White subsequently used that information to discover that defendant was driving while suspended, the fact on which the subsequent encounter was based and that therefore led to the discovery of the disputed evidence. Thus, we conclude that, but for the unlawful stop, White would not have discovered the drugs. The state, as an alternative to the argument that no unlawful stop occurred, argues that, even in such circumstances, and even if, but for the unlawful stop, the evidence would not have been discovered, the evidence is nonetheless admissible if the connection between the stop and the discovery of the evidence is so attenuated that the police conduct cannot be viewed properly as the source of the evidence. That is a correct statement of the law. State v. Hall, 339 Or. 7, 25, 115 P.3d 908 (2005). Further, the Supreme Court has held that such an attenuated connection exists where a defendant spontaneously volunteers to allow a search without any police prompting. Id. at 34, 115 P.3d 908 (citing State v. Rodriguez, 317 Or. 27, 854 P.2d 399 (1993), and State v. Kennedy, 290 Or. 493, 624 P.2d 99 (1981)). In Rodriguez, 317 Or. at 29-30, 854 P.2d 399, a government agent presented the defendant with an arrest warrant that may have been unlawful, informed the defendant of his rights to remain silent and to have counsel, and then asked the defendant whether he had any drugs or guns in his apartment. The defendant responded, “No, go ahead and look.” Id. at 30, 854 P.2d 399. In Kennedy, 290 Or. at 495-96, 624 P.2d 99, two narcotics officers approached the defendant in an airport and informed him that they had information that he might be in possession of illegal drugs. The defendant responded by asking the officers if they would like to search his luggage. Id. at 496, 624 P.2d 99. In both cases, the defendants' offers to allow a search without any police prompting “mitigat[ed] the effect of the unlawful police conduct.” Hall, 339 Or. at 34, 115 P.3d 908. Accordingly, suppression was not required. Id.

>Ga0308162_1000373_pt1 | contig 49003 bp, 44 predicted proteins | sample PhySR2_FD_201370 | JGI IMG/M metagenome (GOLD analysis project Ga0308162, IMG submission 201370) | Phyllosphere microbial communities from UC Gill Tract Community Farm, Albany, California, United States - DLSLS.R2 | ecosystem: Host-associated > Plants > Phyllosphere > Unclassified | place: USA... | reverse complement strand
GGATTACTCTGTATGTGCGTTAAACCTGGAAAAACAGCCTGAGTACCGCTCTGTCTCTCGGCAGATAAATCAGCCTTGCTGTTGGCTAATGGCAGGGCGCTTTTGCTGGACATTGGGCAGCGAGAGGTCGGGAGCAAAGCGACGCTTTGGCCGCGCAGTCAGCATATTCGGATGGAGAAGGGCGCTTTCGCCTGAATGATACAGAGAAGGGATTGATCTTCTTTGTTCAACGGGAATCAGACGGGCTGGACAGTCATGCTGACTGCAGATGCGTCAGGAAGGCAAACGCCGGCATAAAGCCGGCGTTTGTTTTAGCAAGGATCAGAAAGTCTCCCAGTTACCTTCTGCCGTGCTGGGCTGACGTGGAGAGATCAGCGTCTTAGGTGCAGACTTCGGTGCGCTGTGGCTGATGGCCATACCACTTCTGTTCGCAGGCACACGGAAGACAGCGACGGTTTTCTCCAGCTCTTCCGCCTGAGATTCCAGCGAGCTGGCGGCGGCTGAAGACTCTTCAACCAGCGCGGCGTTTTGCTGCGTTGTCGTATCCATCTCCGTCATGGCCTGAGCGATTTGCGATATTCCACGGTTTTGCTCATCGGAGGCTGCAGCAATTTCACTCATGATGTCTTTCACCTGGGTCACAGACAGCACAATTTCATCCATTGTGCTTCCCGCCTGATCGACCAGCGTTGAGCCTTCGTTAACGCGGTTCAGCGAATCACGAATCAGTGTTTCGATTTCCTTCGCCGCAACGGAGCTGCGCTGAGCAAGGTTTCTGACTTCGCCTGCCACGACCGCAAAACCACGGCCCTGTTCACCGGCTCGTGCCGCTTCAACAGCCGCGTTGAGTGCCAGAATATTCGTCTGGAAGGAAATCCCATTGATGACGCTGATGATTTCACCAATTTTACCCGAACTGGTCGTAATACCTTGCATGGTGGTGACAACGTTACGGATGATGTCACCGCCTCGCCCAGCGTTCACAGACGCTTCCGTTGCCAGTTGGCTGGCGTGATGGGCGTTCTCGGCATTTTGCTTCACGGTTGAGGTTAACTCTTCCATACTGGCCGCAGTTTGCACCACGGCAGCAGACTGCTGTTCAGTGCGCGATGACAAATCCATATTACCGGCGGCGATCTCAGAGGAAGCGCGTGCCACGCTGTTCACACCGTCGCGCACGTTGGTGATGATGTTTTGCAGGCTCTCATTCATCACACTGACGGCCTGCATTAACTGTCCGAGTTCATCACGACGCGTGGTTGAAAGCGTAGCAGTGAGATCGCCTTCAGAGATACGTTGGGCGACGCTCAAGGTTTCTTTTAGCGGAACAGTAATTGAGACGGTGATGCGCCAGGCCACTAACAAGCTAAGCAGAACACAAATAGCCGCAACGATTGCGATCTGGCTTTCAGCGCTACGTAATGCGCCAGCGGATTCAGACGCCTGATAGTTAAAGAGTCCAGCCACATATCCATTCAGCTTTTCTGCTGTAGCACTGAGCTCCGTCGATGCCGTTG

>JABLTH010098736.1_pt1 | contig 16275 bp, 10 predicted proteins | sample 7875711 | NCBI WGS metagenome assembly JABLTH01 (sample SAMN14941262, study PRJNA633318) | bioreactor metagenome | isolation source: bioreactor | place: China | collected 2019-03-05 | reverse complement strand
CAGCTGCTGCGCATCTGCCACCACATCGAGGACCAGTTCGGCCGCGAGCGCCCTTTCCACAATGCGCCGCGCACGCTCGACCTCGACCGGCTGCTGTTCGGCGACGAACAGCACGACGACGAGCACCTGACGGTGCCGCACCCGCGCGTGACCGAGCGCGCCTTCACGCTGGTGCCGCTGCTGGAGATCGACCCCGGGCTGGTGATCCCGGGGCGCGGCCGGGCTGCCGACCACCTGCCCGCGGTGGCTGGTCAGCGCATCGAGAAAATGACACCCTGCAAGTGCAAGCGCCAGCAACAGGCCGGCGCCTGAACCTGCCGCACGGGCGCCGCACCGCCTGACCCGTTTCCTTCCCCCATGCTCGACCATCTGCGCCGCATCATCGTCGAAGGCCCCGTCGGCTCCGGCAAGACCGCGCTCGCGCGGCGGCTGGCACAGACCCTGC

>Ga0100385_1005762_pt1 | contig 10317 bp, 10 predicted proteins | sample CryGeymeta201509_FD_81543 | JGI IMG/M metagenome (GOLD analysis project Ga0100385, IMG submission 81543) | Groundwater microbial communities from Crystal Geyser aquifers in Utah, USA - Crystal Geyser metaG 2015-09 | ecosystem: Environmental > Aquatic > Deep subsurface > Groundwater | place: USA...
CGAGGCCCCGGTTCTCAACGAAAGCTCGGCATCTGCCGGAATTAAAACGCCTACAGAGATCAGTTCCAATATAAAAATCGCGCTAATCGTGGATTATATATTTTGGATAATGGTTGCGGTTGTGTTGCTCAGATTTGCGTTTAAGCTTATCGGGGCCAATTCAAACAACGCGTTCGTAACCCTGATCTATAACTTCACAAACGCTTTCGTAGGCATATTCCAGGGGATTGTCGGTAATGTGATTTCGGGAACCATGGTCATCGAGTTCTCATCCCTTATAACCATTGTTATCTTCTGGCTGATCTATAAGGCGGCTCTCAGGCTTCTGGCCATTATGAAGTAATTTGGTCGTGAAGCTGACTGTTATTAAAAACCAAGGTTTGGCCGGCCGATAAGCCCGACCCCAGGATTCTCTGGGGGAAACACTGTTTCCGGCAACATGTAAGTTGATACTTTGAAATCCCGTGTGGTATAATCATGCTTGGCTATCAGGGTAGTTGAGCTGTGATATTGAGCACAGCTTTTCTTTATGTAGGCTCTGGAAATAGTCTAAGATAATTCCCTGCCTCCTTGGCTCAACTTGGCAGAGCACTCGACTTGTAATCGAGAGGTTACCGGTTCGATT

The circumstances in this case are similar to those in Rodriguez and Kennedy. White testified at the suppression hearing, without contradiction, as follows:
“[WHITE:] * * * I told [defendant] that burglaries are similar to vehicle break-ins as far as what people do, and asked him if there was-if he had any property in his car that did not belong to him that might belong to someone else.
“[ATTORNEY:] And did he-
“[WHITE:] I also asked him if he had any guns in the vehicle.
“[ATTORNEY:] Did he offer to allow you to search his vehicle?
“[WHITE:] Yes, Ma‘am.
“[ATTORNEY:] And is that something actually he offered to you?
“[WHITE:] Yes, ma‘am.
“[ATTORNEY:] And in response to your question?
“[WHITE:] Yes, ma‘am.”
Defendant's unprompted offer to allow White to search his vehicle sufficiently severed the causal connection between the unlawful police conduct and the discovery of the evidence. It follows that the unlawful police conduct cannot properly be viewed as the source of that evidence.
1. Article I, section 9, of the Oregon Constitution provides, in part, “No law shall violate the right of the people to be secure in their persons, houses, papers, and effects, against unreasonable search, or seizure[.]”